Data centres will add to electricity demand challenge, says Minister

Alex White to bring White Paper on energy policy to Cabinet Tuesday

Minister for Communications and Energy Alex White is to bring a white paper on energy policy to Cabinet Tuesday. Photograph: Alan Betson

Minister for Communications and Energy Alex White is to bring a white paper on energy policy to Cabinet Tuesday. Photograph: Alan Betson

 

A significant proportion of increased electricity demand in Dublin in future will be taken by data centres being operated by multinational technology companies, Minister for Communications and Energy Alex White has said.

There are three such centres already in Ireland with plans for further data storage facilities, including a massive Apple facility in in Athenry, Co Galway.

“There is recognition that there is a big energy requirement associated with data centres,” said Mr White.

It is also likely that technology companies will want the data centres to be powered by renewable energy sources, rather than fossil fuels.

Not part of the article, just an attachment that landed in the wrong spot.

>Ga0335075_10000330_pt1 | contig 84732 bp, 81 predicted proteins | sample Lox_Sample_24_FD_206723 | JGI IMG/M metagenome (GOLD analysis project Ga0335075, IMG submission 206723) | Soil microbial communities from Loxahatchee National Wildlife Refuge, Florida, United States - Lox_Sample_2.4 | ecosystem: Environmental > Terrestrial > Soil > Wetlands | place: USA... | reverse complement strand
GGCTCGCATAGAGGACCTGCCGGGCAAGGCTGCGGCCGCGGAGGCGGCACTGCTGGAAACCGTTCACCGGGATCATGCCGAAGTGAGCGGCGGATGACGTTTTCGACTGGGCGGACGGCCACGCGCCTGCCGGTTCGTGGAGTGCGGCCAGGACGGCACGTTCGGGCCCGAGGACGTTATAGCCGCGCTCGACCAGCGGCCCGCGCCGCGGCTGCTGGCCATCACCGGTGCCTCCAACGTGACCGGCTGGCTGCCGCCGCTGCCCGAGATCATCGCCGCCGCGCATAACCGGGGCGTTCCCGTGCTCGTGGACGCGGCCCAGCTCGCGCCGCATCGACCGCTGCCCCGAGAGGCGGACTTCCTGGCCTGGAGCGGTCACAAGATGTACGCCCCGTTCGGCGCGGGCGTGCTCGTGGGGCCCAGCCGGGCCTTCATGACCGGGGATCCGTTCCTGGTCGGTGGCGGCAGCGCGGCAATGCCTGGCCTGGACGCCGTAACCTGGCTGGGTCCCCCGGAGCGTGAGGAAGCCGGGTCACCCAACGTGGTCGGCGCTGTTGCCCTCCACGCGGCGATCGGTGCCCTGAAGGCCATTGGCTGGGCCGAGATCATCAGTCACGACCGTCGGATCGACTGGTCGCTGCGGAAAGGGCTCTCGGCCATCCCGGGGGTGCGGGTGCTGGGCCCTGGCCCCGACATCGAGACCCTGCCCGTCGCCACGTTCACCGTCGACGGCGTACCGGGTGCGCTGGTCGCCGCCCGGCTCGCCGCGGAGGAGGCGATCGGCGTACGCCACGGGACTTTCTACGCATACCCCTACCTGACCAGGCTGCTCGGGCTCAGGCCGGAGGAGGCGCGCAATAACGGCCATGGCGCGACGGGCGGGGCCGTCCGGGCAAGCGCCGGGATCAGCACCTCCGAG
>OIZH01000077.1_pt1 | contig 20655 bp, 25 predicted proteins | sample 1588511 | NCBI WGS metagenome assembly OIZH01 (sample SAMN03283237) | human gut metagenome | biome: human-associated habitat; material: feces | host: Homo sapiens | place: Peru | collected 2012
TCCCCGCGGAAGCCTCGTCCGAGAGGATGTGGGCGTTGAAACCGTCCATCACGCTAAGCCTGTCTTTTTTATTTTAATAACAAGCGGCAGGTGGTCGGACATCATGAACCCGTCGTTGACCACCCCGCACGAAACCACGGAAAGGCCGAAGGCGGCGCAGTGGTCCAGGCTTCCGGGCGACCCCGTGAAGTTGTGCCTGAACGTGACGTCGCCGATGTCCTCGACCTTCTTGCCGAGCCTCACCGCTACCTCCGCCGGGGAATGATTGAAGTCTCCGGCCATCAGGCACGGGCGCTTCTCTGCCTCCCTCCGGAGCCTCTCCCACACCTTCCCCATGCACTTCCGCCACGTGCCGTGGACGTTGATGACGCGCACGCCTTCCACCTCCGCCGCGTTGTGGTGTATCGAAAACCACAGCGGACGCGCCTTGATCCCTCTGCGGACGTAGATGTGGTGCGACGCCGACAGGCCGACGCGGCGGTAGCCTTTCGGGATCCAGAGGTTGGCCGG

Mr White was speaking at the global climate summit, COP21, in Paris. During the course of his visit on Monday, he held meetings with a number of companies, including Google, on data storage issues.

His visit to Paris comes on the eve of his bringing the White Paper on energy policy to Cabinet. The paper will set the policy framework for energy in Ireland between now and 2030.

It is understood it envisages a further shift away from fossil fuels towards renewables. One of the key issues with variable sources of energy such as wind is storage.

The White Paper sets out solutions for “integrated” networks that will provide for storage. A major increase in the use of electric cars could provide one part of the storage solution for excess capacity.

The paper will also provide a more definite road map for the eventual decommissioning of fossil fuel power stations such as Moneypoint and the peat stations in the Midlands.

Mr White said that a lot of emphasis on Ireland’s record last week - following the comments of Taoiseach Enda Kenny on agriculture - was on what Ireland could not do.

Mr White said that he had come to Paris to highlight what Ireland could do and argued that Ireland had a very good record when it came to renewable energy and in research of new sources of energy.

“We are under pressure on the agriculture side. I think that must be [balanced] by the clarity and the commitment that we have shown on the energy policy side.”